7. Obama has his own shock-jock, the foul-mouthed and hateful Dan Savage, who for some bizarre reason has become some sort of anti-bullying guru. Savage has been a guest of the White House and his project, “It Gets Better” is given a special page on the White House website. President Obama, VP Biden, Hillary Clinton, and other administration officials have all recorded videos for the project.

    Among other utterances, Savage has:

    seen an “upside of oral cancer” should a former vice-presidenital candidate contract the ailment;

    expressed a wish that the Republicans “were all fucking dead”;

    of a Green Senatorial candidate who might have taken away votes from the Democrat, wished that “he should be dragged behind a pickup truck until there’s nothing left but the rope”;

    said that he wanted to “hate-fuck” a ring-wing GOP senator.

    I understand the desire to stand up against bullying, but isn’t there a way of doing it without jumping into bed with Savage?

    I don’t think it does much good discussing which one is worse, Hunter or Savage. As Alice remarked regarding the Walrus and the Carpenter, “Well! They are both very unpleasant characters.”

    Where’s the criticism of Savage from the left? Or of Obama for having anything to do with him?

      1. OK. I read your comment below, and here’s one response.

        I wouldn’t defend the comments rachelrachel quotes, but Savage’s It Gets Better campaign is extremely worthwhile. Hunter’s white supremacist advocacy is loathesome.

        If you are going to compare his shock-jock stuff to anyone maybe it should be Limbaugh, who likely has a much larger audience, and certainly is much more influential in GOP circles than Savage is in Democratic ones. Indeed, he attracts top GOP’ers, including Cheney, to his show. In addition, as we’ve seen, woe betide any GOP politician who criticizes him, yet he is vastly more toxic than Savage. In addition, Savage has apologized for at least some of his comments. So the tu quoque, which of course is no defense of Hunter, is a little weak on its own terms, it seems to me.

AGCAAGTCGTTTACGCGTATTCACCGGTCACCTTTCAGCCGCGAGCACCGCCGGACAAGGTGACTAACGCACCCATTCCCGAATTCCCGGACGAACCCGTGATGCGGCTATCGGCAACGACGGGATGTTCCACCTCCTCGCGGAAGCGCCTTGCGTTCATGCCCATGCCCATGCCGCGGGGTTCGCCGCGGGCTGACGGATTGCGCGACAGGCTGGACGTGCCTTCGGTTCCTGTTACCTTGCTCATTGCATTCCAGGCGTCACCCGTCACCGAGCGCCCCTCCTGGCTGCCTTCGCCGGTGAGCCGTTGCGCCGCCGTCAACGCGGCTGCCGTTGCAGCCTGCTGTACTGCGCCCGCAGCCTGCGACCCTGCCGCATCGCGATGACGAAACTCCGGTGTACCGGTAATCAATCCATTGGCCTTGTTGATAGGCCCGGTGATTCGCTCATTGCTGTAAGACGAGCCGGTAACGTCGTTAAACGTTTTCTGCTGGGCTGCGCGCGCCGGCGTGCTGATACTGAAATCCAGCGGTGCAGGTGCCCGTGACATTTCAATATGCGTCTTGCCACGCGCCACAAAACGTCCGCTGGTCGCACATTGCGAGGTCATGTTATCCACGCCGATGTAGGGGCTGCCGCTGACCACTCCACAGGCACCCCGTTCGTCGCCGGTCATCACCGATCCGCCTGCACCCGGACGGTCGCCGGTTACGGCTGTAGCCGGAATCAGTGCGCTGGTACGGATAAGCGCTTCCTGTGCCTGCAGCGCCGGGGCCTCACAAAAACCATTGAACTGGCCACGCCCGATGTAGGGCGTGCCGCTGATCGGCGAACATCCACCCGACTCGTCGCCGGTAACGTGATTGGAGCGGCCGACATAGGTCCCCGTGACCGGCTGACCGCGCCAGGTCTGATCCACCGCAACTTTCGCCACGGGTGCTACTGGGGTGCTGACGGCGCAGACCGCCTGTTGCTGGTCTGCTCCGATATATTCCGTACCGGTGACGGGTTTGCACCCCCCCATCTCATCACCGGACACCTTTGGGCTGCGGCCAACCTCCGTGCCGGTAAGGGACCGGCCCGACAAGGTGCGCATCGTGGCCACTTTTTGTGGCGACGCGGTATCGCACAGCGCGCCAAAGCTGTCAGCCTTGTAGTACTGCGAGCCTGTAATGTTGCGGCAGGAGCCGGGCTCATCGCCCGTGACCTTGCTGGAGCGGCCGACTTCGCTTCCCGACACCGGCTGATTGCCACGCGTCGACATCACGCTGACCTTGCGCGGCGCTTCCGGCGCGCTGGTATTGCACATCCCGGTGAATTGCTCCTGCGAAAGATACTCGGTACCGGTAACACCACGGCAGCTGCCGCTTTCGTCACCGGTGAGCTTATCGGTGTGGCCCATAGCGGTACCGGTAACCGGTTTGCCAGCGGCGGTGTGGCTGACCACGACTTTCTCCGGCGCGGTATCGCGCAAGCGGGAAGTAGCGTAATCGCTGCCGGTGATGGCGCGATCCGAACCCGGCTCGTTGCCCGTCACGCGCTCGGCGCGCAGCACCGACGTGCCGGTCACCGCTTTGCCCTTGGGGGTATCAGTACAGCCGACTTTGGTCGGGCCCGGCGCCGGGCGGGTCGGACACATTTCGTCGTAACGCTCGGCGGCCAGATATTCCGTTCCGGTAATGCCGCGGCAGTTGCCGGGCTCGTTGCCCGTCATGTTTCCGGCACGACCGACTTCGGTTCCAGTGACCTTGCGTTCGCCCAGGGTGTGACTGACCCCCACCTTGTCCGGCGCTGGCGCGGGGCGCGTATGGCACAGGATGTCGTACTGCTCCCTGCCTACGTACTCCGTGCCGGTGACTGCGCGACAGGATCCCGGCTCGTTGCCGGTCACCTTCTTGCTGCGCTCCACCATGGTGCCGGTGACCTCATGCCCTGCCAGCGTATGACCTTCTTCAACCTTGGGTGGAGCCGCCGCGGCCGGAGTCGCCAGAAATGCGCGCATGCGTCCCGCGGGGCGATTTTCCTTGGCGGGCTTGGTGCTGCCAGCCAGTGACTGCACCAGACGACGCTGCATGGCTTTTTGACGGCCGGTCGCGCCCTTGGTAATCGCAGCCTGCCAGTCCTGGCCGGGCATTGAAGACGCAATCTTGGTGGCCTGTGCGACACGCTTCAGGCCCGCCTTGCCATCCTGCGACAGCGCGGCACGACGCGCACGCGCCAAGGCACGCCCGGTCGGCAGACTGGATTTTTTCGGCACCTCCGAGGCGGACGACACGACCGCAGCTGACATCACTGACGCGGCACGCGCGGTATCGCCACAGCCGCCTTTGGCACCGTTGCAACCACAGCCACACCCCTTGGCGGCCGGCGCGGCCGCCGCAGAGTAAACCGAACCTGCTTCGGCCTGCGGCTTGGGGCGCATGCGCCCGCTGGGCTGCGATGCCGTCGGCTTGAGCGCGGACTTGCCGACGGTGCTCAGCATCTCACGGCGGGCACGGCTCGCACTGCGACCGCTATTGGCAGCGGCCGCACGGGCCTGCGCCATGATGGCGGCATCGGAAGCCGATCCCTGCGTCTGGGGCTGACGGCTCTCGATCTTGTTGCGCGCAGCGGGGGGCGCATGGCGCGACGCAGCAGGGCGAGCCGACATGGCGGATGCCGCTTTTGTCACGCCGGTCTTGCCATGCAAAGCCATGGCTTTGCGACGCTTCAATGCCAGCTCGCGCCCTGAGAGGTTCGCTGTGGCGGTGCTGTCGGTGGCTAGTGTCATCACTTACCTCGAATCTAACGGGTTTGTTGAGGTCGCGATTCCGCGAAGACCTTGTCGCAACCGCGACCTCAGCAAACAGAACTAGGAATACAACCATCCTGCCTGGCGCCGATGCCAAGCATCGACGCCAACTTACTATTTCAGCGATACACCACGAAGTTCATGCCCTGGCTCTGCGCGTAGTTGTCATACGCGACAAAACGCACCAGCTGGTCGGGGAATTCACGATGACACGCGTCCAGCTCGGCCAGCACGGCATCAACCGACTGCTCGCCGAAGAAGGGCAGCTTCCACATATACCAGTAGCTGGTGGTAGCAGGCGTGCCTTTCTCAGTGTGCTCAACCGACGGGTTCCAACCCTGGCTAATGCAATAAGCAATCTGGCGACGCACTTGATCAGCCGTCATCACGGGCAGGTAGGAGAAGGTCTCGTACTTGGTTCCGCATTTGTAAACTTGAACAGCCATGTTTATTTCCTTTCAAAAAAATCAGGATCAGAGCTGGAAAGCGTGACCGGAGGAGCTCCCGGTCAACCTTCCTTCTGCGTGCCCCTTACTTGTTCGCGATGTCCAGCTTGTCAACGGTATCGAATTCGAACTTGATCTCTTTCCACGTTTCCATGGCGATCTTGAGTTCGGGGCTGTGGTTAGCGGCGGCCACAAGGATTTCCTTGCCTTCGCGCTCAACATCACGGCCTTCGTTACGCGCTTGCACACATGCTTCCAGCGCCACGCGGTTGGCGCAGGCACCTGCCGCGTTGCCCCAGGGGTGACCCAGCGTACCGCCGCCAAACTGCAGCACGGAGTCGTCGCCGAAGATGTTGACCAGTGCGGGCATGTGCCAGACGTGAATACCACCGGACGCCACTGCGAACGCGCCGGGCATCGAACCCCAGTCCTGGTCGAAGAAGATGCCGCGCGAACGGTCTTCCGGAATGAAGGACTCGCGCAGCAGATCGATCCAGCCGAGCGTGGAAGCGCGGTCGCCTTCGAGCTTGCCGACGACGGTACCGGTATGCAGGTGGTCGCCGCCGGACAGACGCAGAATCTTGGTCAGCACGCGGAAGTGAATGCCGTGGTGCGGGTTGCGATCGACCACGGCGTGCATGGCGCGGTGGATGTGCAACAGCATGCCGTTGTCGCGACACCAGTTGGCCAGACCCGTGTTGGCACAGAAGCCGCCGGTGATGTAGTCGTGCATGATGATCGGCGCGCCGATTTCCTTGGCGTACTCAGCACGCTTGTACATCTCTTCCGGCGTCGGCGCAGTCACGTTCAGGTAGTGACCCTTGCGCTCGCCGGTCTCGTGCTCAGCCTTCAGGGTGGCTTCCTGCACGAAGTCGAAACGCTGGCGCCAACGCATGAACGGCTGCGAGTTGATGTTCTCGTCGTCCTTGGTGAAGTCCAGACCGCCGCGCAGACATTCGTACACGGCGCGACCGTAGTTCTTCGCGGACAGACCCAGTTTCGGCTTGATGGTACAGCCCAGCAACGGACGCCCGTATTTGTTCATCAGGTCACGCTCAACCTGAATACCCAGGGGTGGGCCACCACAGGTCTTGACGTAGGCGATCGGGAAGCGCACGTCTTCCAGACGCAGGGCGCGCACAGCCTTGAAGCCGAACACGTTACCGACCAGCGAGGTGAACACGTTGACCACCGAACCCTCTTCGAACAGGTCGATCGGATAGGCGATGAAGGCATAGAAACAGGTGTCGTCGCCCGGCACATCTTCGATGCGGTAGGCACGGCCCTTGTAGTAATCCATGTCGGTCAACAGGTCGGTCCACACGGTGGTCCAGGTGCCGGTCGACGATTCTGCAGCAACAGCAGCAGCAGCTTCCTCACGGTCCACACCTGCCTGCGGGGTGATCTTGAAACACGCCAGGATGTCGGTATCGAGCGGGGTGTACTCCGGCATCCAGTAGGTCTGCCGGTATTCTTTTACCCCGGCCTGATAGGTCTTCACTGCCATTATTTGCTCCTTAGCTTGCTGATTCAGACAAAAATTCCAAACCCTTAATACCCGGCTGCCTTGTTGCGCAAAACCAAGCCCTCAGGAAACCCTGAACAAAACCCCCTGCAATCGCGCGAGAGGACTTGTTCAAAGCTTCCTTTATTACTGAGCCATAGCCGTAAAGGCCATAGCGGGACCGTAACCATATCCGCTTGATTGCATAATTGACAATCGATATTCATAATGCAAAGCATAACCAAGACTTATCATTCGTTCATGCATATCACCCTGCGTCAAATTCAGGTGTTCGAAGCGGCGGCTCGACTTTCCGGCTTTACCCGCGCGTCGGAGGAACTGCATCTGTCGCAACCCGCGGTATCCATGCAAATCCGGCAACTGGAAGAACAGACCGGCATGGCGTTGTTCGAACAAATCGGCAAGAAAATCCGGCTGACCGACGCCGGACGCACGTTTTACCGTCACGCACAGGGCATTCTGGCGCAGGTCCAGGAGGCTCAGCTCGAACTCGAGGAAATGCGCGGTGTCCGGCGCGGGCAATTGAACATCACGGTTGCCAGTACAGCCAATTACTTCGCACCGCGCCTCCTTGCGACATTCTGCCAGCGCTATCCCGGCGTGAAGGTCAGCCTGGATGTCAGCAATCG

1. This is not unreasonable, but there are, after all, other responsible people out there spreading the same message that “It gets better.” The same message unalloyed with bitterness could serve the intended audience better than a statement which seems to show that the speaker is still hurting, however vociferously he proclaims that it is better.

          Dan Savage’s excesses seem to come from blurting things out (maybe coming from the “reptilian” brain) rather than writing things out (which comes more from the cerebral cortex). This would give them a less premeditated character and therefore a less sinister aura than comes when a man sits and intentionally writes things that cannot be attributed to a sudden surge of emotion.

          Nevertheless responsible persons in the Democratic Party need to disavow hate speech whatever its source. Politicians distance themselves from inconvenient supporters all the time; it is as routine for them as cutting ribbons and kissing babies.

          1. I’m can’t speak for Savage, but I would have to suspect that his “excess” comes from growing up in a time and place where “certain factions of society” would have beaten him to death if had revealed his sexual orientation, and later where conservatives in general and Republicans in particular worked (and work) very hard to prevent him from marrying his partner and to take their child away from him. Dealing with that is _just like_ the Paul family dealing with disapproval of their Confederate sympathies I’m sure.


          2. That sounds pretty reasonable too. A recent attack (and an ongoing one as well) on Savage’s freedom can be expected to provoke a response which ought not be expected from someone today responding to an insult the Yankees delivered to Jeff Davis 150 years ago.

  8. Ok, let me sum up my opinion: I don’t freaking care.

    Sure, in an ideal world, politicians who courageously champion causes which desperately need championing, like drug relegalization, or a restoration of constitutional limits on federal power, would hire only saints for speach writers.